Nestlé Philippines supports mandatory Extended Producer Responsibility for plastic waste
Nestlé Philippines is supporting the establishment of a localized and cost-effective Extended Producer Responsibility (EPR) system for used plastic packaging. EPR is an environmental policy approach in which the responsibility of a producer (manufacturer or importer) for a product is extended to the post-consumer stage of the product’s life cycle. The producer assumes responsibility for managing the disposal of products after consumption, whether financial or physical, or both.
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Nestlé Philippines supports mandatory Extended Producer Responsibility for plastic waste

(The Philippine Star) - November 23, 2020 - 9:00am

MANILA, Philippines — A milestone in tackling the complex and urgent issue of plastic waste in the country was achieved last August, September, and October as Nestlé Philippines attained plastic neutrality, collecting an amount of plastic equivalent to what it generated from its packaging sold in the market in those three months.

The company recovered and diverted from landfills and oceans 7,016 metric tons of plastic waste in those months, and is the country’s first multinational fast-moving consumer goods or FMCG firm to achieve plastic neutrality, which it is committed to sustain moving forward.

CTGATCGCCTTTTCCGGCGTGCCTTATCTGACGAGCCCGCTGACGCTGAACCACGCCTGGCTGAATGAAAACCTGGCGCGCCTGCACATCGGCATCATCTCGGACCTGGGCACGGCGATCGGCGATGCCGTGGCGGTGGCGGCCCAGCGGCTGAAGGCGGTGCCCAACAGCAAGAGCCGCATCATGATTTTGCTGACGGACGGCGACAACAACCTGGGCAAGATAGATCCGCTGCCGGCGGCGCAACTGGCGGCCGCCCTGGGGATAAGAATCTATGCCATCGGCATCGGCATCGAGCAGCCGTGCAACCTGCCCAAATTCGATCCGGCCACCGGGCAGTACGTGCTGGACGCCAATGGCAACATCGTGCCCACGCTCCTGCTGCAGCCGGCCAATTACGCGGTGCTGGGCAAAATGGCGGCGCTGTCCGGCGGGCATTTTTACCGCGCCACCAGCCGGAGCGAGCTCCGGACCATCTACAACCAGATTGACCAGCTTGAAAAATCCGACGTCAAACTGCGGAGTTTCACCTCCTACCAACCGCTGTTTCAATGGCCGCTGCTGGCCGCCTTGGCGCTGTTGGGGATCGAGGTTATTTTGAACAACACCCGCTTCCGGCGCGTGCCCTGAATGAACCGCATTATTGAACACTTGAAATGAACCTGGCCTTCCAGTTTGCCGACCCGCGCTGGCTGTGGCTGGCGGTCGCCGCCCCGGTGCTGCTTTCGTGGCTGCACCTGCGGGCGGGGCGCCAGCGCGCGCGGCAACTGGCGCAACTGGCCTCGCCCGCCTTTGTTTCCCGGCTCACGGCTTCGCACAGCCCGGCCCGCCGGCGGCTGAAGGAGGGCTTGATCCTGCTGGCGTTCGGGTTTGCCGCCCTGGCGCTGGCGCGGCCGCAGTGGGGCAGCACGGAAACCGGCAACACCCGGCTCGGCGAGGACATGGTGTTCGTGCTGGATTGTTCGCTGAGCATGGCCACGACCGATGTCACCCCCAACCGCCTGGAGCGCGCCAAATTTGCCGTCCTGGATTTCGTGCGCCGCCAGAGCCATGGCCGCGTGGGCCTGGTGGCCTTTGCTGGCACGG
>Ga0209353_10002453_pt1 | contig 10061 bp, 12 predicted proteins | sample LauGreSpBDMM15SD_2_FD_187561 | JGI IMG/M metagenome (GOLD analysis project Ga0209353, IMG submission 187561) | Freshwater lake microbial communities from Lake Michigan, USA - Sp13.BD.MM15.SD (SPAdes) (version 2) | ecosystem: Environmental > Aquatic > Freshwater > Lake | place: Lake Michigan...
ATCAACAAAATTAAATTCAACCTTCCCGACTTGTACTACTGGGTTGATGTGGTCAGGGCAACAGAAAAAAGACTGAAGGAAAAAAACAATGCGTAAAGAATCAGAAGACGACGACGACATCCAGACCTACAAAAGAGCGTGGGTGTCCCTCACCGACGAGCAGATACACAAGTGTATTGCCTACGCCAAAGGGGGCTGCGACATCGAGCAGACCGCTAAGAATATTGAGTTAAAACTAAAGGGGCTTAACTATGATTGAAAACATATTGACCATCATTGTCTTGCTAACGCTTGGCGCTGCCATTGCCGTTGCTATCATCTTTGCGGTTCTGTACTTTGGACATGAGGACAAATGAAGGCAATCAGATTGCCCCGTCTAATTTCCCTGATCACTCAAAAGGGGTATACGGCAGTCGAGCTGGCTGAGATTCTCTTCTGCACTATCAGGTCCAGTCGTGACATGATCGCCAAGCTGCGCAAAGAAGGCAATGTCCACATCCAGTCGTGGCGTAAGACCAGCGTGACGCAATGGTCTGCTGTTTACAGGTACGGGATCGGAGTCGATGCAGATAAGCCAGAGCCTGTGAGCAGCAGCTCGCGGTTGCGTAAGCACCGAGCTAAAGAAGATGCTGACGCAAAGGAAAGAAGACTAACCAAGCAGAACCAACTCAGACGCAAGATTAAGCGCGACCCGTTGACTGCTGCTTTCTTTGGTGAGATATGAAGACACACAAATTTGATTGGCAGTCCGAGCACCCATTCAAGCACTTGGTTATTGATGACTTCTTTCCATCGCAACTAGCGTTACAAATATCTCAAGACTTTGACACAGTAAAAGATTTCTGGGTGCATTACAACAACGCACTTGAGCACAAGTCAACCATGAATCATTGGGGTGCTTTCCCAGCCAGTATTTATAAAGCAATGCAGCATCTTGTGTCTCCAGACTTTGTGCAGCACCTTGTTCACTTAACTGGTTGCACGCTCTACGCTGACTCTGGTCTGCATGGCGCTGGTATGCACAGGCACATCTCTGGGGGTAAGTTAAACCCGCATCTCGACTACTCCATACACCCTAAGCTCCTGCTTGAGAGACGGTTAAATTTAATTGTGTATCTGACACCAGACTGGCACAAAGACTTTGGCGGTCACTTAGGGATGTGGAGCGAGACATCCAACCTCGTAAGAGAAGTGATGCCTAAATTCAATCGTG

In January 2019, Nestlé globally articulated its broader vision for a waste-free future, that none of its packaging, including plastics, ends up in landfills and oceans, or as litter. The company is committed to making its packaging, including plastics, 100% recyclable or reusable by 2025

Fresh from its plastic neutrality milestone, in another major step to tackle plastic waste, Nestlé Philippines is supporting the establishment of a localized and cost-effective Extended Producer Responsibility or EPR system for used plastic packaging.

EPR, an environmental policy approach, takes the form of a scheme in which the responsibility of a producer (manufacturer or importer) for a product is extended to the post-consumer stage of the product’s life cycle. The producer assumes responsibility for managing the disposal of products after consumption, whether financial or physical, or both.

In practice, a producer’s responsibility ends when its products are purchased and consumed.  What happens to the waste afterwards is typically left for municipal waste management systems to cope with.

A legislated EPR scheme in the country targeting plastic waste will see producers becoming involved in its collection and disposal. 

Initiated in the 1980s, EPR is practiced in various countries including those in Europe and Asia that have laws mandating it, requiring increased private sector participation in managing the waste stream. 

In an EPR scheme, an entity called a Producer Responsibility Organization (PRO) is usually formed by producers and held responsible for retrieving packaging from the market. Transaction costs are paid by obliged parties. The PRO becomes accountable for spending funds paid to it and ensures waste is collected and diverted away from landfills and oceans. In the Philippines, a PRO needs to be formed to manage the collection of plastic waste.